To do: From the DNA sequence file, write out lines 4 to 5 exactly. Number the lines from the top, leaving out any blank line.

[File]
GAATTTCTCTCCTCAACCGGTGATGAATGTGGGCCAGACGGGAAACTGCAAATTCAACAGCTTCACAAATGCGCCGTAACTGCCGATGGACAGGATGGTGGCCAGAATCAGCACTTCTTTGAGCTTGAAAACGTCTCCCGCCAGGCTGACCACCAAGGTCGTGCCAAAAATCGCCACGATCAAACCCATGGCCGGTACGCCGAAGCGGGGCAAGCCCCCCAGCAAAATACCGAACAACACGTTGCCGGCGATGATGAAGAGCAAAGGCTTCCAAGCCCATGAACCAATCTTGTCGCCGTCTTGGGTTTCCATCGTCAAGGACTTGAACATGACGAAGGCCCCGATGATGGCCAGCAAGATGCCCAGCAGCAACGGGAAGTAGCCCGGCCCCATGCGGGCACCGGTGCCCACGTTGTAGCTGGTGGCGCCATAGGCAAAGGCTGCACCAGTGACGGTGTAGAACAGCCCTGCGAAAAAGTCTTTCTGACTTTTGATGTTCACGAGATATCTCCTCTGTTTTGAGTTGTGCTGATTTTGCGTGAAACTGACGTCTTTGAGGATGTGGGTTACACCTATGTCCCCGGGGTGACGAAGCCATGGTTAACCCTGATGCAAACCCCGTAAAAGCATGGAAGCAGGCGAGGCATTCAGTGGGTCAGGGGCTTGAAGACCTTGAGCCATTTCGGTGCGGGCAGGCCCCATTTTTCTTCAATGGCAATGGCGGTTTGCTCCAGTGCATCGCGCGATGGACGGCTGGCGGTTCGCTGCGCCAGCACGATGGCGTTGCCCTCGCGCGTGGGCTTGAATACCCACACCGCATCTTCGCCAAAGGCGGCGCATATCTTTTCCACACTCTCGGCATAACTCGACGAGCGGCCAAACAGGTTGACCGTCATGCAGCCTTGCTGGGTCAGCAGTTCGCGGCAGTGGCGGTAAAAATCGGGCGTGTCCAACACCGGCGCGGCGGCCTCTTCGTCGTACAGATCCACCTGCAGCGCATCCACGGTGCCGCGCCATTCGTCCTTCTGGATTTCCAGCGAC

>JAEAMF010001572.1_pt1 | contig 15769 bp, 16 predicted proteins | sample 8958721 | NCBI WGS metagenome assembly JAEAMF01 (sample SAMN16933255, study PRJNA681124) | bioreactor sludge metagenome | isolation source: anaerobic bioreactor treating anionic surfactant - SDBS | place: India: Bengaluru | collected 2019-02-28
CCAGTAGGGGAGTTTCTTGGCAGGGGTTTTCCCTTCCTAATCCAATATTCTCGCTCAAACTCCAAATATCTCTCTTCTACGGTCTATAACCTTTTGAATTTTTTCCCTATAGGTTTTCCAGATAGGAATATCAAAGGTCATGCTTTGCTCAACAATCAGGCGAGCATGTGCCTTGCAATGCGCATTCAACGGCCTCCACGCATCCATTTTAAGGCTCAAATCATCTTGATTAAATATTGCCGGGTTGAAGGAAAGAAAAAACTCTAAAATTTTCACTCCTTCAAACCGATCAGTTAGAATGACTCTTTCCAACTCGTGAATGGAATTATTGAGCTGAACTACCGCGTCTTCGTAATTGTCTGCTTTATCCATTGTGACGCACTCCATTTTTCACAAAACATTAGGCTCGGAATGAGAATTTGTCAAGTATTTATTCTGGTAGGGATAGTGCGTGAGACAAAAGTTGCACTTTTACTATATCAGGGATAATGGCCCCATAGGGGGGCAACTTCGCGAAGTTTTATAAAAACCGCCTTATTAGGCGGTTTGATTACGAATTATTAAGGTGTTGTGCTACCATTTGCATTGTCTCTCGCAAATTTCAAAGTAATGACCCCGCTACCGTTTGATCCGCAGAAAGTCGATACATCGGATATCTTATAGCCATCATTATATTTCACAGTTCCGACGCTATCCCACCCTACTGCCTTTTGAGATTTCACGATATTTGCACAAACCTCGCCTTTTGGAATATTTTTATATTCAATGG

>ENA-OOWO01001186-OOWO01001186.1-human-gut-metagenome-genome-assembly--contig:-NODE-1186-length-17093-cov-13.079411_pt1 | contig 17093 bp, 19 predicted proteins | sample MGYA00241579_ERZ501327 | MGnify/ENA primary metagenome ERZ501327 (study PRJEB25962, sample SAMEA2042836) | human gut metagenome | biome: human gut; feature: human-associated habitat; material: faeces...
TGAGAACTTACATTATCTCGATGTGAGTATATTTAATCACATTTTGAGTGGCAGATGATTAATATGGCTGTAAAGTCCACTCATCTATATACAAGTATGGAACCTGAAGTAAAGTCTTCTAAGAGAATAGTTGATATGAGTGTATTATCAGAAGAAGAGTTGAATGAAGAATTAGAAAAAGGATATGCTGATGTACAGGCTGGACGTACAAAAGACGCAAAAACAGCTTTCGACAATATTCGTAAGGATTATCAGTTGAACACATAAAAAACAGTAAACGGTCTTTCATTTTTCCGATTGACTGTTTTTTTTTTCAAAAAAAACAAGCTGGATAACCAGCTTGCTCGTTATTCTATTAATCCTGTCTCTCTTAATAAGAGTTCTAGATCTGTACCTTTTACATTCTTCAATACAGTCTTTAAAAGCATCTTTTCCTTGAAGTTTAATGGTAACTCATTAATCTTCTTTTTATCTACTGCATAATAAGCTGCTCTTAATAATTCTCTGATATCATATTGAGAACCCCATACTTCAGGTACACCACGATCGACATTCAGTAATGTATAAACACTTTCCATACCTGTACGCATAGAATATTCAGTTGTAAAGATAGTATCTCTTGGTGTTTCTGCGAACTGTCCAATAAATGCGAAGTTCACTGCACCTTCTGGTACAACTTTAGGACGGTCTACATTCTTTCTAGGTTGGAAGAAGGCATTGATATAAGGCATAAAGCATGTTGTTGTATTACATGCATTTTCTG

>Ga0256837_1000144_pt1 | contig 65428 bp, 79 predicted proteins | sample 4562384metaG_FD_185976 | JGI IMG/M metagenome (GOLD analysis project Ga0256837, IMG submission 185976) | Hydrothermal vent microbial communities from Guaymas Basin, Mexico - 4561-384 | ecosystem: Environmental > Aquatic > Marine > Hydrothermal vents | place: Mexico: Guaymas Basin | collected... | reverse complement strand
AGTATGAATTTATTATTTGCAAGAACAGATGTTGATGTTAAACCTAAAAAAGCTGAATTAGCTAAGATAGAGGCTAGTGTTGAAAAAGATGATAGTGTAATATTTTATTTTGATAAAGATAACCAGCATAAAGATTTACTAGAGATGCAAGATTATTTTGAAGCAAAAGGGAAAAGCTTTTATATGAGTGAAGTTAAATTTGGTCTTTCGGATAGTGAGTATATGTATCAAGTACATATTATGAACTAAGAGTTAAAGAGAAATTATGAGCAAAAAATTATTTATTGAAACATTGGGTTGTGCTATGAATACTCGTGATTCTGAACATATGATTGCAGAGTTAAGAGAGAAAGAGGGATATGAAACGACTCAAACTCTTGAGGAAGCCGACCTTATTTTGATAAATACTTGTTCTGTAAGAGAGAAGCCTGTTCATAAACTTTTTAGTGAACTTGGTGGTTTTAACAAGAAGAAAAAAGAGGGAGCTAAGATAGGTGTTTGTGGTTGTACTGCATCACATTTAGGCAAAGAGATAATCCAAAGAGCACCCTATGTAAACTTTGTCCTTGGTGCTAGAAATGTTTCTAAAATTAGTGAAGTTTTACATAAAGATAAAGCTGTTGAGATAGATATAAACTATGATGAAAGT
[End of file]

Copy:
>ENA-OOWO01001186-OOWO01001186.1-human-gut-metagenome-genome-assembly--contig:-NODE-1186-length-17093-cov-13.079411_pt1 | contig 17093 bp, 19 predicted proteins | sample MGYA00241579_ERZ501327 | MGnify/ENA primary metagenome ERZ501327 (study PRJEB25962, sample SAMEA2042836) | human gut metagenome | biome: human gut; feature: human-associated habitat; material: faeces...
TGAGAACTTACATTATCTCGATGTGAGTATATTTAATCACATTTTGAGTGGCAGATGATTAATATGGCTGTAAAGTCCACTCATCTATATACAAGTATGGAACCTGAAGTAAAGTCTTCTAAGAGAATAGTTGATATGAGTGTATTATCAGAAGAAGAGTTGAATGAAGAATTAGAAAAAGGATATGCTGATGTACAGGCTGGACGTACAAAAGACGCAAAAACAGCTTTCGACAATATTCGTAAGGATTATCAGTTGAACACATAAAAAACAGTAAACGGTCTTTCATTTTTCCGATTGACTGTTTTTTTTTTCAAAAAAAACAAGCTGGATAACCAGCTTGCTCGTTATTCTATTAATCCTGTCTCTCTTAATAAGAGTTCTAGATCTGTACCTTTTACATTCTTCAATACAGTCTTTAAAAGCATCTTTTCCTTGAAGTTTAATGGTAACTCATTAATCTTCTTTTTATCTACTGCATAATAAGCTGCTCTTAATAATTCTCTGATATCATATTGAGAACCCCATACTTCAGGTACACCACGATCGACATTCAGTAATGTATAAACACTTTCCATACCTGTACGCATAGAATATTCAGTTGTAAAGATAGTATCTCTTGGTGTTTCTGCGAACTGTCCAATAAATGCGAAGTTCACTGCACCTTCTGGTACAACTTTAGGACGGTCTACATTCTTTCTAGGTTGGAAGAAGGCATTGATATAAGGCATAAAGCATGTTGTTGTATTACATGCATTTTCTG